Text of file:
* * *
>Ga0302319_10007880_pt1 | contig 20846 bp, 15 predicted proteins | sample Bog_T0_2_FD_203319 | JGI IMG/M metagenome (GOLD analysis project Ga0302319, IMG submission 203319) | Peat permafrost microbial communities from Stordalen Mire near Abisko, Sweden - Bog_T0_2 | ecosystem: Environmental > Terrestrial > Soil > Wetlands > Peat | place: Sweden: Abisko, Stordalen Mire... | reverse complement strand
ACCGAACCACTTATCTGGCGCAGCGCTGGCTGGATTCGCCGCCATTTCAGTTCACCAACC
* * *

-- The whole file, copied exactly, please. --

>Ga0302319_10007880_pt1 | contig 20846 bp, 15 predicted proteins | sample Bog_T0_2_FD_203319 | JGI IMG/M metagenome (GOLD analysis project Ga0302319, IMG submission 203319) | Peat permafrost microbial communities from Stordalen Mire near Abisko, Sweden - Bog_T0_2 | ecosystem: Environmental > Terrestrial > Soil > Wetlands > Peat | place: Sweden: Abisko, Stordalen Mire... | reverse complement strand
ACCGAACCACTTATCTGGCGCAGCGCTGGCTGGATTCGCCGCCATTTCAGTTCACCAACC